Similarly, there seems to be a moan from those who want it to be more like Snow Crash - you know, proper SF. Grow up - Stephenson has. This has all the intellectual thrills of Snow Crash, but made far more resonant by being embedded in a time of true intellectual discovery. Yes, there are contrivances galore, but they are so charmingly lobbed in that they produce something that does not fit an any pigeonhole I would care to define.
Like Stoppard's plays, this book makes you feel cleverer than you are. However, Stephenson's huge range, his wit and clarity of vision make this one of the most humbling books I have ever read. In this dumbed-down world we do not deserve this man.
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Format: Paperback
When I first started this book I found it opaque and thought it had too many storylines which seemed completely unconnected with too many characters that I didn't particularly like. I ended up setting it aside for several months and only picked it up again in order to finish it so that I could get rid of the terrible thing. However, evidently the break was exactly what I needed, as this time around I found it fascinating and everything clicked into place, and now I'm looking forward to reading the rest of the Baroque Cycle.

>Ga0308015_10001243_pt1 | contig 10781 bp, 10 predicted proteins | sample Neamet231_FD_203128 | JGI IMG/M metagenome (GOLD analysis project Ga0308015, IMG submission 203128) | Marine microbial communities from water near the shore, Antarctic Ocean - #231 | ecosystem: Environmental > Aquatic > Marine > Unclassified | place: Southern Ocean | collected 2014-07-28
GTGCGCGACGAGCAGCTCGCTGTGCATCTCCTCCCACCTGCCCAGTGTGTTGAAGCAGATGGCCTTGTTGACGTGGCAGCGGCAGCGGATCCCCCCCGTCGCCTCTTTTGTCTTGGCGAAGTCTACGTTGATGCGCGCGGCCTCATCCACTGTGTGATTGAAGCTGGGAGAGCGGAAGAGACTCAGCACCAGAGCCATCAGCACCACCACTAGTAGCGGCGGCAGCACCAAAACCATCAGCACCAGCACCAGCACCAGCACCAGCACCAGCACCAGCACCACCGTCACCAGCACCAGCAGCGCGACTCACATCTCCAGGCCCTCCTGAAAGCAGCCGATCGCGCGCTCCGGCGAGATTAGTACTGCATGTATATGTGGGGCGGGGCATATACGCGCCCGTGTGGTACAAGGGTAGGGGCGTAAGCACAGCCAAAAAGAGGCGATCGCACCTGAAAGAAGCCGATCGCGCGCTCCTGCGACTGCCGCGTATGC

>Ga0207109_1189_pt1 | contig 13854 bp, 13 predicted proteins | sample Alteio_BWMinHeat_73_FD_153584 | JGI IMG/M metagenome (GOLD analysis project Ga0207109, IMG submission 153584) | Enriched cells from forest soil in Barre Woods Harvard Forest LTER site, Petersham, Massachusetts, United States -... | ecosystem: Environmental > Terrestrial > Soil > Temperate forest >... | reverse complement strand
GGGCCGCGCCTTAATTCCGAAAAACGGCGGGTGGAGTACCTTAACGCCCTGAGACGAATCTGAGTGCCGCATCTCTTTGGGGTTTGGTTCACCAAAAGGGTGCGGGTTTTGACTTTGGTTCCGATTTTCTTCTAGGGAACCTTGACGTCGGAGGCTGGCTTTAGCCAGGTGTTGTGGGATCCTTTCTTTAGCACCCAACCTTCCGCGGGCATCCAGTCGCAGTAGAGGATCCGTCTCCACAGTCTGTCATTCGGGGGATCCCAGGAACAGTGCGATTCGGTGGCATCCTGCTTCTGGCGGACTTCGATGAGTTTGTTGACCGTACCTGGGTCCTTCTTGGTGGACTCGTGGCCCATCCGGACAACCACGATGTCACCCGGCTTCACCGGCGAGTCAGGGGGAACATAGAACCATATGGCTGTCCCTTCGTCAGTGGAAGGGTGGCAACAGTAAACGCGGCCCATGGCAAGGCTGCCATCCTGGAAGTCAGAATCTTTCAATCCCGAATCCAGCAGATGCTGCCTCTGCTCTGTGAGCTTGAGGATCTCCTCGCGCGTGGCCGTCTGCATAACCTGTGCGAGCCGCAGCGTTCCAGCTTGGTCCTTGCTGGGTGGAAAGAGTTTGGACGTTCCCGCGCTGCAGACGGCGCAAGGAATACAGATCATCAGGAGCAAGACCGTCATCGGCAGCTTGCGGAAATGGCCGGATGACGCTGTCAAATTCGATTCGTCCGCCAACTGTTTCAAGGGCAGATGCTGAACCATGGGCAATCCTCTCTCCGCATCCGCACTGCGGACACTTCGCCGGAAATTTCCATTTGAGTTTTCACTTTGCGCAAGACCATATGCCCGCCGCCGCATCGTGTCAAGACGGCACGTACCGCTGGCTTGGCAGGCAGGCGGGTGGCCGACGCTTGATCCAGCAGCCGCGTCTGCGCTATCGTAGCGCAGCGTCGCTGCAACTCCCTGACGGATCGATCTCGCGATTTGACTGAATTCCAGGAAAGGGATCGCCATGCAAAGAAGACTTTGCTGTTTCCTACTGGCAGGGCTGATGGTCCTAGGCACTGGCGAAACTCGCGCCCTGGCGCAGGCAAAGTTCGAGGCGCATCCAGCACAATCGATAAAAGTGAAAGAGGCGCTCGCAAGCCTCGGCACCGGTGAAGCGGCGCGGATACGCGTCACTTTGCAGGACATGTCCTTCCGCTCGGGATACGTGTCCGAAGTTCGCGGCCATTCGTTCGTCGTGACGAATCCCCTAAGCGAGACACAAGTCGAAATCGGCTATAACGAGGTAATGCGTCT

The book was still confusing and was by no means an easy read. It is written in several different forms: regular prose, playscript style and in letters where the real message is hidden in italics among the main body of the missive. The narrative skips about from one character to another, in between countries and passing over chunks of time, so Stephenson keeps you on your toes constantly. But this time I enjoyed the challenge rather than being frustrated by it. I think part of the reason that it feels so difficult is that it's such a large book that it can be easy to find it overwhelming. I noticed that the novel is in fact divided into three books, and I think that when I approach The Confusion, the rather appropriately named second volume of the Baroque Cycle, I will take a break to read something palate cleansing in between the composite books so that I don't become fatigued and disillusioned as I did with Quicksilver. This seems a far more sensible way to tackle these massive, dense books and I would recommend this approach to anyone else.

Although there were lulls in between the good bits, when Stephenson gets it right his writing is perfectly pitched, wry, deadly accurate and very quoteable.